While he’s still waiting for his shot to fall again and his fourth-quarter minutes to return, Fournier’s plan to attack his sporadic minutes and new role off the ball isn’t just about hunting for his shots early in the game.

“[Being aggressive] means everything. It may mean running harder, getting the rebound so I can push the ball in transition. Just have more energy and be more present because when you let the game come to you all the time, you become kind of passive,” Fournier said.

“Just do the little things. When you’re off the ball, especially as a guy that plays well with the ball, I have to find opportunities. How can I create movement just by running or missing a screen or slipping or something like that?”

Follow this writer on Twitter: @alderalmo

Barrett as Knicks’ top perimeter defender? Thibodeau says ‘That’s the challenge’

new york knicks, rj barrett

New York Knicks former lottery pick RJ Barrett wants to be known as a two-way player and become one of the top perimeter defenders. This season will give him that opportunity.

Can he do it?

“That’s the challenge,” Tom Thibodeau said after Thursday’s practice. “To continue to challenge him, to grow and get better.”

When Reggie Bullock took his long locks and defensive lockdown mentality to Dallas, the onus was on Barrett to step up to the plate.

Evan Fournier is a shiny upgrade than Bullock. But despite Bullock’s limitation on shot creation, he was the bedrock of the Knicks’ perimeter defense last season. According to ESPN stats, his 3.74 Defensive Real Plus-Minus (DRPM) was the second-best among all small forwards in the league.

Barrett landed third among all shooting guards (though he spent most of his playing time as a small forward) with 3.00 DRPM, while Fournier was so far behind, at 26th spot with 0.16 DRPM.

Last season, the Knicks vaunted defense under Thibodeau finished third, tied with the Utah Jazz, in defensive efficiency allowing only 105.7 per 100 possessions, according to ESPN’s Hollinger team statistics. The Los Angeles Lakers (104.8) and the Philadelphia 76ers (105.1) were the only teams ahead of them.

Bullock and Barrett, along with Julius Randle, were the constants in the Knicks’ top three best defensive lineups, per Cleaning The Glass.

The trio flanked by Elfrid Payton and Mitchell Robinson only allowed 104.1 points per 100 possessions. Swap Payton with Immanuel Quickley and Robinson with Noel, the Knicks’ defensive efficiency slightly dipped to 104.5 points. Their third-best defensive lineup featured Derrick Rose, Barrett, Bullock, Randle, and Noel (104.8 points).

With Kemba Walker and Fournier expected to start at the backcourt, there’s trepidation that the Knicks defense will sag this season. Barrett earlier said he’s more than willing to step up and take on Bullock’s role as their top wing defender if Thibodeau calls his number.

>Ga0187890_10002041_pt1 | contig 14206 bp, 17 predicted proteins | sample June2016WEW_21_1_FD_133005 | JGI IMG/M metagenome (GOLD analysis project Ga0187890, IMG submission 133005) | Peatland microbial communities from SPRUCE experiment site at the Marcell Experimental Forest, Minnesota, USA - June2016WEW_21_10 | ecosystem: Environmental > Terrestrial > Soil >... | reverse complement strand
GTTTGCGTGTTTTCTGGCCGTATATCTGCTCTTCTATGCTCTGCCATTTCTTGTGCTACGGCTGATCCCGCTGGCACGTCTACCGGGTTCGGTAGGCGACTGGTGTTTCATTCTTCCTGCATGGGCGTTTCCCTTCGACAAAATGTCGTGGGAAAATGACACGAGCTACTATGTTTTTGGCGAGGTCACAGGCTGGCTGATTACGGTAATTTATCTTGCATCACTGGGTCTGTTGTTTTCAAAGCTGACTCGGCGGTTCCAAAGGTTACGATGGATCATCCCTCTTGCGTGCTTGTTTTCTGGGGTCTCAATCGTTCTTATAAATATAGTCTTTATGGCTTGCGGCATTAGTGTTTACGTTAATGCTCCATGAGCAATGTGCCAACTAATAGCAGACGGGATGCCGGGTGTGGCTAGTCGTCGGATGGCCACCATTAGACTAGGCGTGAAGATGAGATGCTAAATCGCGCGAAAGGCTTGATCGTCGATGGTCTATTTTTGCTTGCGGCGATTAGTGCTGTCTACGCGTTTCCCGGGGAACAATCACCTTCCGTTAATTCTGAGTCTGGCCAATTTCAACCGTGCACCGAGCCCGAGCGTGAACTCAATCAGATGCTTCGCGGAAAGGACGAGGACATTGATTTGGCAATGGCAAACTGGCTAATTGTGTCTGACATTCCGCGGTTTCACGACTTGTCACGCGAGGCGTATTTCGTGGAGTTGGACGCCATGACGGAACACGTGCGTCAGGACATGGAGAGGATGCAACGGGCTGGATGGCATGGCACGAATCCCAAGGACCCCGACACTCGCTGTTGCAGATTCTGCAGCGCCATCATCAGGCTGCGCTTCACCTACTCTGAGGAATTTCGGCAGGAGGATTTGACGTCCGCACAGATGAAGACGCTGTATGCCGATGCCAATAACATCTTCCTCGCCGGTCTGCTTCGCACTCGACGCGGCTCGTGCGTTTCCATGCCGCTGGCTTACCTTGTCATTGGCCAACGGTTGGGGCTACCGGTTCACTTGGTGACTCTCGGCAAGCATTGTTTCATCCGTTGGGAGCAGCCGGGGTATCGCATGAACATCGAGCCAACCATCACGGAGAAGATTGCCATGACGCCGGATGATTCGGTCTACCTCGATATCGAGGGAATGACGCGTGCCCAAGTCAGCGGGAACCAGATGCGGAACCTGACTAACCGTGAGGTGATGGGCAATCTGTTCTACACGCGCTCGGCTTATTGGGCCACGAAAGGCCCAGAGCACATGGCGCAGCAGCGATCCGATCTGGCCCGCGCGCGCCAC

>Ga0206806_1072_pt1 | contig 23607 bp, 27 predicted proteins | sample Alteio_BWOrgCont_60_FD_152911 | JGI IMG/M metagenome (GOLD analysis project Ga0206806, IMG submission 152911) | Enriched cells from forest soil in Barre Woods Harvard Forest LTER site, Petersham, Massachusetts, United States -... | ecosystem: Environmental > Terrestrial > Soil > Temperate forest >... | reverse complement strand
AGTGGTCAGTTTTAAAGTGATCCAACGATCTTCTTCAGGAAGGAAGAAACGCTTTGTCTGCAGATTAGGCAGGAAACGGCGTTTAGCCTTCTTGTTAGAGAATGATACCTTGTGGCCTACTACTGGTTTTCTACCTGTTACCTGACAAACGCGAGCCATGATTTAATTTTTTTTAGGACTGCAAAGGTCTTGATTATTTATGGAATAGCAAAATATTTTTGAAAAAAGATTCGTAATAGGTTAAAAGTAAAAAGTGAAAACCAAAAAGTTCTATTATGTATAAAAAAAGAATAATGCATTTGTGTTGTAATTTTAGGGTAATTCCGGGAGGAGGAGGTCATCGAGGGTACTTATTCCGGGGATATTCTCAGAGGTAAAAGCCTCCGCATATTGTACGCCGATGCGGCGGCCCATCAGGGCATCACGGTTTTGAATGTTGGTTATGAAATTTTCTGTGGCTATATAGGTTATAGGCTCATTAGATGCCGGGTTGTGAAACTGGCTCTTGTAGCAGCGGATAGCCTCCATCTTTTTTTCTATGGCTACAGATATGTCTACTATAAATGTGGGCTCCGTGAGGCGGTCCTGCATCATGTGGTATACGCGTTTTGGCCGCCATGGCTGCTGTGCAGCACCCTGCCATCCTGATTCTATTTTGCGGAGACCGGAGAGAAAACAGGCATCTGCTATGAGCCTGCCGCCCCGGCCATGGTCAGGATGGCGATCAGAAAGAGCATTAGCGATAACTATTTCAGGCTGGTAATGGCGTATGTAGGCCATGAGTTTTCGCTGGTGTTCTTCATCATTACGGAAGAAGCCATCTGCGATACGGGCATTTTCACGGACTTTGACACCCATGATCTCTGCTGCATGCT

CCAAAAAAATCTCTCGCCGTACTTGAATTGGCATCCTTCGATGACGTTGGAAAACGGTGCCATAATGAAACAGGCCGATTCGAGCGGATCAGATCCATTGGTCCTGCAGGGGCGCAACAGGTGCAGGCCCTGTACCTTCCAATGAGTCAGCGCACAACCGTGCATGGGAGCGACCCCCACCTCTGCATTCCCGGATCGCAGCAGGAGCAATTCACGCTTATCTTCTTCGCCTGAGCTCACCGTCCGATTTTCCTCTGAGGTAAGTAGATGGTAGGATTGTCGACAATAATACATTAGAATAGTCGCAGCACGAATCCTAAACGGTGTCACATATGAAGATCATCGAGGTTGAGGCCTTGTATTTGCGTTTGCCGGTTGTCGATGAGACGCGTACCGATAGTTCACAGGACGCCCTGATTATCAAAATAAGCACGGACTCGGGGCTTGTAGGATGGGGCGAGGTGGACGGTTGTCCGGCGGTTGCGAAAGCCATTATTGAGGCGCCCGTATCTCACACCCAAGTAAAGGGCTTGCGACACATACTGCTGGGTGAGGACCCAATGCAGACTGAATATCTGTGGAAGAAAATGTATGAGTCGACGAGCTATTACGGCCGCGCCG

“I think each year you learn and I think he has a better understanding of the tendencies of players. I think he understands schemes a lot better. He’s gotten stronger,” Thibodeau said, “but I think it’s a challenge for the entire team to stay locked in and improve. There’s a lot of things we can do better.”

Barrett’s big jump in DRPM from his rookie year (-2.68, ranked 132nd) to his sophomore season showed his enormous appetite for growth. According to Cleaning The Glass, 97 percent of Barrett’s minutes last season were spent as a small forward, with the Knicks allowing 108.6 points per 100 possessions which ranked in the 87th percentile.

Relatively, Bullock was more effective as the shooting guard (107.7 points per 100 possessions, 85th percentile) than as a small forward (111.5 points per 100 possessions, 63rd percentile), per Cleaning The Glass. Perhaps it’s the reason why he spent 85 percent of his minutes as a shooting guard.

While Fournier brings “Judo toughness” to the Knicks, the Frenchman is more a bucket-getter than a lockdown defender. He gives up at least 9 to 10 pounds in heft to Barrett and three inches in wingspan. Barrett’s stocky 6-foot-6 (that could still be growing), 214-pound frame, and 6-10 wingspan better resemble Bullock’s attributes.

After Barrett, rookie Quentin Grimes figure to be their next best bet as a defensive stopper in the wings. He comes with a reputation as a solid two-way player after spending two seasons under former NBA coach Kelvin Sampson, who coaches as hard as Thibodeau. But in a roster as deep as the Knicks have this year, it’s hard to imagine Thibodeau giving Grimes a long leash during his rookie year.

Thibodeau has a pragmatic approach to mitigating the loss of Bullock, and in part Payton, in their bid to remain among the league’s top-tier defense after choosing to upgrade their offense with Walker and Fournier. There is pressure for Barrett to take another leap defensively, but Thibodeau is not putting it entirely on his shoulder.